Under 2's

Other People’s Babies: Everyday Experiences

  • Other People’s Babies: Everyday Experiences

How important is it that young children experience ‘normal’ domestic goings-on during their time away from parents?

When being cared for by mum and/or dad, a large part of a baby’s day is naturally spent observing and ‘participating in’ necessary household chores. Moreover, whilst child-focused activities both in the home and beyond are likely to feature regularly, these are balanced with more adult-led outings, such as meeting friends for a coffee, or non-essential shopping. How far, then, should a daycare setting attempt to imitate this kind of domestic ebb and flow? Is it okay for a childminder to deal with the laundry or chat with chums whilst being paid to look after her charges, for example? Is it a problem if babies in nursery never see how their food is prepared? Might childcare professionals even be spending too much time concentrating on proactive infant development? Parents and practitioners share their views…

The carers

1. Gemma Smith, childminder
“From my point of view as a childminder, I think the key is working in partnership with parents and discussing with them what you do in your usual daily routine. I personally do carry on with some daily chores whilst childminding – obviously not a full house clean, but I will sort the laundry in the same room as the children, for example, and I go to the supermarket at least once a week, too; everything can be turned into a learning experience for babies. I fit domestic activities into my routine as well as attending daily groups. I think that very young children benefit from doing these things as it is very similar to what they would be used to at home, and all the parents I work with are happy with the balance I provide.”

2. Emma Price, nursery manager, Just Learning, Colchester
“I believe that having a balance between child-initiated activities and adult-led activities best suits the child working in line with the Early Years Foundation Stage. Obviously babies are not going to be able to initiate their own play without some interaction from an adult; therefore supplying babies with rich resources is paramount for their development. The types of stimulation babies 0–1 years need are items that encourage curiosity, for example, treasure baskets, feely boxes, natural and wooden objects – all of which spark the differing types of senses needed to explore and expand their development. Taking this into consideration, I feel that with the variety of activities and materials the babies are accessing at nursery they are no worse off; however there does need to be a balance of parental/nursery care, enabling children to access the fundamental domestic duties undertaken at home.”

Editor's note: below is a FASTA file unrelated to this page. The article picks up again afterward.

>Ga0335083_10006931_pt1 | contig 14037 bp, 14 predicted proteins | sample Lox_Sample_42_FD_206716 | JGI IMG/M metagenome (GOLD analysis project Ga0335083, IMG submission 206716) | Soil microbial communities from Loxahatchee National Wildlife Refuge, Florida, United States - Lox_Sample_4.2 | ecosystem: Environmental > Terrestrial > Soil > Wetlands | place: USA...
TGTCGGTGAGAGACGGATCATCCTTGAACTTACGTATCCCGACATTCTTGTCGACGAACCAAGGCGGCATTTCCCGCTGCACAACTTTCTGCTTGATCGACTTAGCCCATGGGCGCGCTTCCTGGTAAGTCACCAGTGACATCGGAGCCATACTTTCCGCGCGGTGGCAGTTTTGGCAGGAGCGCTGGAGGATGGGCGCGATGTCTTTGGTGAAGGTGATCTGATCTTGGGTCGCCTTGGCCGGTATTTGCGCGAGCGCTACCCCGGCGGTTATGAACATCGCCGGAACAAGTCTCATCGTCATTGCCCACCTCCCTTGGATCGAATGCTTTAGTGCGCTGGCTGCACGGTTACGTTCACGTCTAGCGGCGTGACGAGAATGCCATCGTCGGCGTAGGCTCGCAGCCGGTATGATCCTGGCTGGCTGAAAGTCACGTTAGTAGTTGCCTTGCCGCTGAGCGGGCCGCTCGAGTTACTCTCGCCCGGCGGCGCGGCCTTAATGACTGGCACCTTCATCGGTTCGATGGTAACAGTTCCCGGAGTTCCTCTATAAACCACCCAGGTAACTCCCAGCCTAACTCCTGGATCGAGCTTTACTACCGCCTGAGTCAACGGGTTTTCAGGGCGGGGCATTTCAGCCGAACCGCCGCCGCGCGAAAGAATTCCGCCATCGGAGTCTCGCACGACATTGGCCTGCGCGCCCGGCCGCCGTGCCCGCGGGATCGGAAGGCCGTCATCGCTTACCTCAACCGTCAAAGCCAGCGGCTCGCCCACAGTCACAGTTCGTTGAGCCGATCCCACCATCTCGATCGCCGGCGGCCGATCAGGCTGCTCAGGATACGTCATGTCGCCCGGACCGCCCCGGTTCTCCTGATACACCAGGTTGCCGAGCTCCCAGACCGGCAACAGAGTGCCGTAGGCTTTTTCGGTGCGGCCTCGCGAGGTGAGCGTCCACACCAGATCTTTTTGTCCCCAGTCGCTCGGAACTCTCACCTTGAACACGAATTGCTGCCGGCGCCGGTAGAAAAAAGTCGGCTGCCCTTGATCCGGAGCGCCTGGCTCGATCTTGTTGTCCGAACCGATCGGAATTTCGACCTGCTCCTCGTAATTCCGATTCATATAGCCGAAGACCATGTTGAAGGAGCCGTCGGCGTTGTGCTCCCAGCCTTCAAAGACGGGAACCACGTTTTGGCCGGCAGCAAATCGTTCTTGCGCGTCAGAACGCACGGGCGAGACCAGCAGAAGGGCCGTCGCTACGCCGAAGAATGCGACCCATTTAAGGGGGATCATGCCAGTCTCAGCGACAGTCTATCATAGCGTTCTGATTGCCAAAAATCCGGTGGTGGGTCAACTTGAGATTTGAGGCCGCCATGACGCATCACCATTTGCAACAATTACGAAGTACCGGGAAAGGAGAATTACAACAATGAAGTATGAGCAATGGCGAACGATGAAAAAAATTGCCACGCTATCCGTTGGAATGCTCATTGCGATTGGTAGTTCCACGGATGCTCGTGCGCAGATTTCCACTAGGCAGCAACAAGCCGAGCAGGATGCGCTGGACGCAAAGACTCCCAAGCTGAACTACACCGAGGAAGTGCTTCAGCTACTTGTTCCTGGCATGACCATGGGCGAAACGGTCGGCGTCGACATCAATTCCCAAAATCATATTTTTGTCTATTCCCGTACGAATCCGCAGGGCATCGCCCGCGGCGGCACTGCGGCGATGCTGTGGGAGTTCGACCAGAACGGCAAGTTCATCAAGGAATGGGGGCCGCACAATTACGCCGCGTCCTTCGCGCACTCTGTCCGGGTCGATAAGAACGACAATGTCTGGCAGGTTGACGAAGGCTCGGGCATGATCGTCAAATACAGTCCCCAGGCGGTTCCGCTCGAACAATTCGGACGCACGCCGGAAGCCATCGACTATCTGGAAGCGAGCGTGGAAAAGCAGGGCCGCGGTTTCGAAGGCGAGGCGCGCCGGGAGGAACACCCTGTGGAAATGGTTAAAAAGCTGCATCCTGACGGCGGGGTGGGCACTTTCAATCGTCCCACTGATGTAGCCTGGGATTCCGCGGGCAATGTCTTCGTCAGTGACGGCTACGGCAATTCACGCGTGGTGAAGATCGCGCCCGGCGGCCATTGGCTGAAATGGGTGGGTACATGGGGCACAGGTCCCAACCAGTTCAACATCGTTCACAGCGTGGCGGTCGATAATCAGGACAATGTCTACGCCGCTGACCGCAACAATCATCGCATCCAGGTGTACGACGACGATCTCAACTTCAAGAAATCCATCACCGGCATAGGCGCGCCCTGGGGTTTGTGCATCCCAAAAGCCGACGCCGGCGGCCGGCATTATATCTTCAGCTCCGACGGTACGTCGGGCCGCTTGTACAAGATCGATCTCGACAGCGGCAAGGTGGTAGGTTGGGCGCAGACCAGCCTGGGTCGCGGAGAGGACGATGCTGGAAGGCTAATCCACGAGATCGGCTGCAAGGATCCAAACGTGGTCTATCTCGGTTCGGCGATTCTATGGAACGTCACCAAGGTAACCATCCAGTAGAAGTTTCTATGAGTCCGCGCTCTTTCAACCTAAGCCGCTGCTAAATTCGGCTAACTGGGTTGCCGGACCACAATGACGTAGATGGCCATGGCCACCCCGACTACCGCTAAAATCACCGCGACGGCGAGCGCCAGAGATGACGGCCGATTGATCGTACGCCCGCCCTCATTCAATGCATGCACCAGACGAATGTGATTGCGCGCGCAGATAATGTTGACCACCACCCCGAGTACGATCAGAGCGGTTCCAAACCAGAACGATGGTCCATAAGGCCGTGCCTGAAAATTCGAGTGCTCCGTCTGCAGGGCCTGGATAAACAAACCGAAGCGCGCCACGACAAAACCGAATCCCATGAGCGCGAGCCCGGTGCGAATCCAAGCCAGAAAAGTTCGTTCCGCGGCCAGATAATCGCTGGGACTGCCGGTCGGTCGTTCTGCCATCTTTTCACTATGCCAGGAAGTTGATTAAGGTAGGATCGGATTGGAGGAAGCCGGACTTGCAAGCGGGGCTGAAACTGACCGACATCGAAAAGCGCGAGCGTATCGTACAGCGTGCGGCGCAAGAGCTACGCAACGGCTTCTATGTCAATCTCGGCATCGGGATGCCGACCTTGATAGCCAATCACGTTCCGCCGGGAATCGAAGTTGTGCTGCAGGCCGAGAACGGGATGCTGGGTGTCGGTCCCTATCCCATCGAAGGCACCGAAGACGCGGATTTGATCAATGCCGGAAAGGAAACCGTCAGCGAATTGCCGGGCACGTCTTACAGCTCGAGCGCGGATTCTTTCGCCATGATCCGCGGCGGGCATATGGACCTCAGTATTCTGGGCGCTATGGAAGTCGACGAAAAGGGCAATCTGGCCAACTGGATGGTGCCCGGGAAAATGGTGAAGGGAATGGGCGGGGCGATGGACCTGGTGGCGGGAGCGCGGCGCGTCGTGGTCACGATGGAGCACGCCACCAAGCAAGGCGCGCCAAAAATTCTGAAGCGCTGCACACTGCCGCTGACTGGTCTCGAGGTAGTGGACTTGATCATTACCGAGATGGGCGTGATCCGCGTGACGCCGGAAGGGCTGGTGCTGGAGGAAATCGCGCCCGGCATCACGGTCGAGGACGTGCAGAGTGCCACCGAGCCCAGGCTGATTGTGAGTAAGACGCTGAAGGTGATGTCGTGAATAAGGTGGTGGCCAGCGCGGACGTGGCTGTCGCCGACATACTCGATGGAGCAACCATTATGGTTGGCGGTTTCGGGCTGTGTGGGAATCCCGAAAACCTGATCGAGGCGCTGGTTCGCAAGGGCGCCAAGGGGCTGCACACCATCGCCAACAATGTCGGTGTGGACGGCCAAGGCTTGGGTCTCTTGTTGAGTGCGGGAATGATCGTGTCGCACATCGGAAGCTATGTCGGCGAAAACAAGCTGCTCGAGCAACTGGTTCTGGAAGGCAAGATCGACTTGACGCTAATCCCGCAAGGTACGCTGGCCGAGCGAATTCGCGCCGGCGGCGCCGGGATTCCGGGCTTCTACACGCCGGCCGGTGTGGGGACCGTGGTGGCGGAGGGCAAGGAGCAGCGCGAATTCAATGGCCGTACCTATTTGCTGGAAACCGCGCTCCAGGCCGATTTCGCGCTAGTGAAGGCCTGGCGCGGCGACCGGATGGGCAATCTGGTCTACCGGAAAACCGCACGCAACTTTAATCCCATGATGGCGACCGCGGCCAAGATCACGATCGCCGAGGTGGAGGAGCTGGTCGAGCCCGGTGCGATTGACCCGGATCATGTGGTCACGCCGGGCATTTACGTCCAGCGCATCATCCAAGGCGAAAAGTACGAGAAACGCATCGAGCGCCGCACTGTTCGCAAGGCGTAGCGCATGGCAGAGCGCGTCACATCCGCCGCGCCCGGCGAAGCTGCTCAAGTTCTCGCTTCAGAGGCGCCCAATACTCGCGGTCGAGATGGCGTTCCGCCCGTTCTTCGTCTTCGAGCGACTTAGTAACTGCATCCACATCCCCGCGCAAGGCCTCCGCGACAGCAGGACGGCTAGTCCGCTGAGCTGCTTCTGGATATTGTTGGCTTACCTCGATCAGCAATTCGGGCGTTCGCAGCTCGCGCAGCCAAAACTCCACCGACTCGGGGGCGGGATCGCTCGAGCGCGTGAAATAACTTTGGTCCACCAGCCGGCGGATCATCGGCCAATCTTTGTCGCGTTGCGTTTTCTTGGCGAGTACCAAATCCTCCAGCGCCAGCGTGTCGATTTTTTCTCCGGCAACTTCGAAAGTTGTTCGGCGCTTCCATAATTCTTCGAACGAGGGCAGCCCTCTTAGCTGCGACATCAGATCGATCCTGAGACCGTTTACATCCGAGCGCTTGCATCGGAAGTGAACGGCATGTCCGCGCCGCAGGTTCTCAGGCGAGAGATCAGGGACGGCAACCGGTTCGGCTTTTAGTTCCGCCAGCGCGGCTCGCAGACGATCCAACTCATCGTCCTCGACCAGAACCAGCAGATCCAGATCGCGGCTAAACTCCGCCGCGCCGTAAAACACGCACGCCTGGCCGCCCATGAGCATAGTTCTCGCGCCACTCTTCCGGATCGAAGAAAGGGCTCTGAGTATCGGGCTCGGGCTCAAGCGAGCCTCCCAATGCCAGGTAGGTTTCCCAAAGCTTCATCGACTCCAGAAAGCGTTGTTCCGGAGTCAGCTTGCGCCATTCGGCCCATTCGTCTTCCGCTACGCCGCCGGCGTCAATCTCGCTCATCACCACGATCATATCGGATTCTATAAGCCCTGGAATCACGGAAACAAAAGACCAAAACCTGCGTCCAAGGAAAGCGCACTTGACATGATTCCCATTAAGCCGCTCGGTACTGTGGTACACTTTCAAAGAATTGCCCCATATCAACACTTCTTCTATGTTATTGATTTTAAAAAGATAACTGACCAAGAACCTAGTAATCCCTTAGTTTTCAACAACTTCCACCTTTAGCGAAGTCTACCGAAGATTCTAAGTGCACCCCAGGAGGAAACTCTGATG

The Parents

1. Elaine, 38, has two children; Rowan (6) was in childcare from six months and Daragh (2) has been in full-time childcare since 11 months
“My children love attention most, whether it’s singing to them while doing the washing up or dedicated playtime. Babies and toddlers are fascinated by domestic chores, so allowing them to see a snack prepared is fun as well as useful. Being child-led doesn’t mean that children are always in the spotlight, although I would like there to be a balance. And I do hope that in daycare, they have more fun and less domestic drudgery!”

2. Cathy, 37, has a six-year-old, Charlie, who attended nursery part-time from six months
“For me the most important thing was that I felt the nursery staff wanted to be with the children and enjoyed spending time with them, in the same way that I enjoyed being with my son on the days he was at home. Looking back there’s every possibility that Charlie saw more ‘domestic life’ at nursery as I was never a great fan of housework on my days off!”

3. Amanda (35), has two sons: Ethan, six (with a childminder from nine months), and Matthew, 22 months (started nursery at 11 months)
“I expected my first’s childminder to include him with her day-to-day activities and relished that he was in a homely environment with ‘normal’ life going on. Had my second’s nursery afforded him the same treatment, I would not have been pleased! Ultimately it’s about balance – a childminder needs to spend some time on child-focused activities, and a nursery needs the right level of educational play alongside less structured life experiences.”

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